Open to the Public Since 1894
206 S. Spring St.Harbor Springs, MI 49740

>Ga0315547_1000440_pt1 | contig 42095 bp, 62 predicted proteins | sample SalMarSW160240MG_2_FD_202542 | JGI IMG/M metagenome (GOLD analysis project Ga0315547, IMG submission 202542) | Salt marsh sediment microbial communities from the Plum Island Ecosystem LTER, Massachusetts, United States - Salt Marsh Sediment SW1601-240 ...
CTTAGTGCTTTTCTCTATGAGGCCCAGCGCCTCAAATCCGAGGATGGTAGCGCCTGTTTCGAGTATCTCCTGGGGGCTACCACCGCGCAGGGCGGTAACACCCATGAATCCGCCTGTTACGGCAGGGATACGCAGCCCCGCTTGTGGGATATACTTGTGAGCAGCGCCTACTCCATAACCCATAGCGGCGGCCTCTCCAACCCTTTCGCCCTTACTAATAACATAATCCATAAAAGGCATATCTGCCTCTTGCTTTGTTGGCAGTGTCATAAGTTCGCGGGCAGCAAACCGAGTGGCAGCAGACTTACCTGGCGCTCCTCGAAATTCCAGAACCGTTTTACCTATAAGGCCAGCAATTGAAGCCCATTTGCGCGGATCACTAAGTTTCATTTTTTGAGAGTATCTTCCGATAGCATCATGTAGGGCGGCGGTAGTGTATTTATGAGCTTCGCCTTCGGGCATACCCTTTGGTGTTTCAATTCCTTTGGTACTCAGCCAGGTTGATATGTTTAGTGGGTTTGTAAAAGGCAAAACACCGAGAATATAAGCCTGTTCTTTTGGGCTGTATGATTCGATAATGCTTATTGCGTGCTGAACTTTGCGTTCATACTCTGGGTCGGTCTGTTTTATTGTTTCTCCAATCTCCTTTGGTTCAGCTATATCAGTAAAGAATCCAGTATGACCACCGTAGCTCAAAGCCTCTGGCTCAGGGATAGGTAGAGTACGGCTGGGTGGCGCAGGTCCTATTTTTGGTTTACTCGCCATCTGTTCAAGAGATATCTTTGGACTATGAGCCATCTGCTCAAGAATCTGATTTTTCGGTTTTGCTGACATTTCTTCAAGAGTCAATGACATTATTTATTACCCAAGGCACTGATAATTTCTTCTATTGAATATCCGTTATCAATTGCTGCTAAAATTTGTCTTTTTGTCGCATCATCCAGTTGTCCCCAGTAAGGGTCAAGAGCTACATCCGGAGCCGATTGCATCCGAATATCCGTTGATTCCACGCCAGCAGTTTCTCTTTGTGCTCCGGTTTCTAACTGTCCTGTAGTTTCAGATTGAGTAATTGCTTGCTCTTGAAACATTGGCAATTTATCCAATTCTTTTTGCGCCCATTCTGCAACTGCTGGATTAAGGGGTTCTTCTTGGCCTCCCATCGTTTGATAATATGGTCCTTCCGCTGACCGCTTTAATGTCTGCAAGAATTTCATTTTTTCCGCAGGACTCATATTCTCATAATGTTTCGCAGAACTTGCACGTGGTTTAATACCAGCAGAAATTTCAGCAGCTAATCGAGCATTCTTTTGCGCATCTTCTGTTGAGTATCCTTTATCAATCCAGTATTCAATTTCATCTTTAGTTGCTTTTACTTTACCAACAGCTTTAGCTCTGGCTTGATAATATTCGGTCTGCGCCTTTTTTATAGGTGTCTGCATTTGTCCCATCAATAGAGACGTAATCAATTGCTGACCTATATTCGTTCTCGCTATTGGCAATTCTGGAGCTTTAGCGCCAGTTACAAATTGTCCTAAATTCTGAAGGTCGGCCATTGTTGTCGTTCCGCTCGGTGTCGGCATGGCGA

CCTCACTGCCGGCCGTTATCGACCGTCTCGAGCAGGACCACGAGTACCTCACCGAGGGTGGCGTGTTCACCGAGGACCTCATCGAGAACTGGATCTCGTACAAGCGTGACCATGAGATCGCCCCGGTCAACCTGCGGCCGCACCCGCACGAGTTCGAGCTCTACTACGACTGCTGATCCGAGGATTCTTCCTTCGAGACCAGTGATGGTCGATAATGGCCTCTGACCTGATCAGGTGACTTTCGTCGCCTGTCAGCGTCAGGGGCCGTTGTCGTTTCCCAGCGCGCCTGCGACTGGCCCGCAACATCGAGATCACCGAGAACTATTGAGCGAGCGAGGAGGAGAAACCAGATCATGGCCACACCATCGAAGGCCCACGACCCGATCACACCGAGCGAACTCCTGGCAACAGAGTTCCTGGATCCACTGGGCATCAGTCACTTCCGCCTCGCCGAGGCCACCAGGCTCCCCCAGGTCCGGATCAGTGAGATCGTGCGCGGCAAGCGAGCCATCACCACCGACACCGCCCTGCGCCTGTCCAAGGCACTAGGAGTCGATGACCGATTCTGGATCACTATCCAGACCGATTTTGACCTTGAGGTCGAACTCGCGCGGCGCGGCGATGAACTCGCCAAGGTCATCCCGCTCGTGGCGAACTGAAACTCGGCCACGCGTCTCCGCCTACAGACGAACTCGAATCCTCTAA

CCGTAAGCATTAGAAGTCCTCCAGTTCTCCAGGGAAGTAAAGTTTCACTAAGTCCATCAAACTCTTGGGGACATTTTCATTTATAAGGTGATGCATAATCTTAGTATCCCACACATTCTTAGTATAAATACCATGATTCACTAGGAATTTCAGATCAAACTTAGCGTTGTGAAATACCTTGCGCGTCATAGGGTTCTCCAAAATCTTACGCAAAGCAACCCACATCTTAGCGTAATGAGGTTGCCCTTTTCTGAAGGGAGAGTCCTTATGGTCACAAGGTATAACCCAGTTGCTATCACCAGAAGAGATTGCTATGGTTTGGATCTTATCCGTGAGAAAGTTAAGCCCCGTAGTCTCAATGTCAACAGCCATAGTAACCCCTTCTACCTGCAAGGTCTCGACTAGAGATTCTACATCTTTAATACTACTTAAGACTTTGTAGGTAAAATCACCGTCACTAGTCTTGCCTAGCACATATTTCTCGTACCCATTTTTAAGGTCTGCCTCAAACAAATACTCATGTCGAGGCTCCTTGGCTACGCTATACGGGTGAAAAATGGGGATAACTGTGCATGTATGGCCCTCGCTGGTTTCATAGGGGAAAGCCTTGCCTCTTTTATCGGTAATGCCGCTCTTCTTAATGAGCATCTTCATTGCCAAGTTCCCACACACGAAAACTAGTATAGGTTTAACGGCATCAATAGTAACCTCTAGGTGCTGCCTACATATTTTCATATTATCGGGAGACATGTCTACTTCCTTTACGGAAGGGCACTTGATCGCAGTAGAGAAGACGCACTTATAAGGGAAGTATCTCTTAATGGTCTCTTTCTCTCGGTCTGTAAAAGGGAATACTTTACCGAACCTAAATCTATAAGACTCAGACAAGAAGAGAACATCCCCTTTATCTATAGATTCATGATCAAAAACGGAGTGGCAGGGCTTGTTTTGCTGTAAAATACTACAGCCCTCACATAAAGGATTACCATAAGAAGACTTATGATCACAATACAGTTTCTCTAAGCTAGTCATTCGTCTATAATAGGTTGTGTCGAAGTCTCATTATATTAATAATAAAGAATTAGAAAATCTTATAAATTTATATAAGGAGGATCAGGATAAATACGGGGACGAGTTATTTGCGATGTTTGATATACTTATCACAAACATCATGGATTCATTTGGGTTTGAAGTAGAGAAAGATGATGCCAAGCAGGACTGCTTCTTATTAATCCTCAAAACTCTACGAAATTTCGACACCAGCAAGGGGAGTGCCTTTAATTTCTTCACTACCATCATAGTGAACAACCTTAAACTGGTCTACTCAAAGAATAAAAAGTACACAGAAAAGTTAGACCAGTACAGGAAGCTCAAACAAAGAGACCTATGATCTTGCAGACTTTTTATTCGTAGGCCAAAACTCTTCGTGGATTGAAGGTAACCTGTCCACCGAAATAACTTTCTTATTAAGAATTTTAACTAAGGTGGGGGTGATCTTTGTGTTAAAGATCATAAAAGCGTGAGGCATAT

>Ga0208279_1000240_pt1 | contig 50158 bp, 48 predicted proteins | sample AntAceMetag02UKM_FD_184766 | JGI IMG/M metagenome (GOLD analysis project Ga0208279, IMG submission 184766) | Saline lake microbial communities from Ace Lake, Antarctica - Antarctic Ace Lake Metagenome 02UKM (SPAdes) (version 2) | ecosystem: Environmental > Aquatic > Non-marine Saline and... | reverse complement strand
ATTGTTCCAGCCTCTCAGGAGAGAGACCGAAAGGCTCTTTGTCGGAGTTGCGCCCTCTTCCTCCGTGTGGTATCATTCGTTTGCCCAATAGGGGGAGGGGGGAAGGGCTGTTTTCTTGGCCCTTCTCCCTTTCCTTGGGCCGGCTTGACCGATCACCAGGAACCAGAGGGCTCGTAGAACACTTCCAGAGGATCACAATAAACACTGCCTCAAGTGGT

Winter seems to be coming in like a lamb this year, doesn't it? We're ready for it here at the Harbor Springs Library. We had a wonderful turnout of children making ornaments for the 100th anniversary of the Main Street Christmas tree lighting, it was great having so many young faces up here. We are so fortunate to live in such a special community, and the tree lighting ceremony this year really reminded us all of that. A big thank you to the Petoskey-Harbor Springs Area Community Foundation, who awarded us a grant of $1,500 from the Fund for the Community and the Tom and Susie Carruthers Fund. We will be using the money to create new much needed exterior signage for the building, helping us become more visible downtown. We are so appreciative of these funds and will be hanging the new signs as soon as possible. We had a book sale over the course of a few days this month and even made up some Harbor Springs Library canvas book tote bags that are still available for sale for $10 each. They make a great Christmas gift and support the library to boot! A lot of the remainders from the sale are shelved in our used book sale section, please come take a look when you get a chance. Thank you to everyone who donated books and time to the sale, it was a great way to raise money and see old friends up here.We'd like to welcome Kristin Glentz to the Harbor Springs Library team, she'll be helping us with children's programming and we're really excited to have her on board. Our first order of business is reinstating children's storytime, which will be on the first Saturday of each month at 10:30am. We'll read a story then do a related craft. Please let any youngsters you can think of know about these free events! The next storytime will be January 2nd.While we're in the Christmas spirit, we'd like to remind you that Katie down at Between the Covers very generously offers a discount of 20% on books intended to be library donations. We've given her our Christmas wishlist, and there are several children's books on it- we're happy to write your (or your child's or friend's or dog's) name on the inside cover of any donated book. It's a wonderful way to support your local bookstore and your local library at the same time!___________________________________________________________________Here are some of the newest books to arrive in the Harbor Springs Library:M Train, by Patti SmithFrom the National Book Award–winning author of Just Kids: an unforgettable odyssey of a legendary artist, told through the prism of the cafés and haunts she has worked in around the world. It is a book Patti Smith has described as “a roadmap to my life.”M Train begins in the tiny Greenwich Village café where Smith goes every morning for black coffee, ruminates on the world as it is and the world as it was, and writes in her notebook. Through prose that shifts fluidly between dreams and reality, past and present, and across a landscape of creative aspirations and inspirations, we travel to Frida Kahlo’s Casa Azul in Mexico; to a meeting of an Arctic explorer’s society in Berlin; to a ramshackle seaside bungalow in New York’s Far Rockaway that Smith acquires just before Hurricane Sandy hits; and to the graves of Genet, Plath, Rimbaud, and Mishima. Woven throughout are reflections on the writer’s craft and on artistic creation. Here, too, are singular memories of Smith’s life in Michigan and the irremediable loss of her husband, Fred Sonic Smith. Braiding despair with hope and consolation, illustrated with her signature Polaroids, M Train is a meditation on travel, detective shows, literature, and coffee. It is a powerful, deeply moving book by one of the most remarkable multiplatform artists at work today.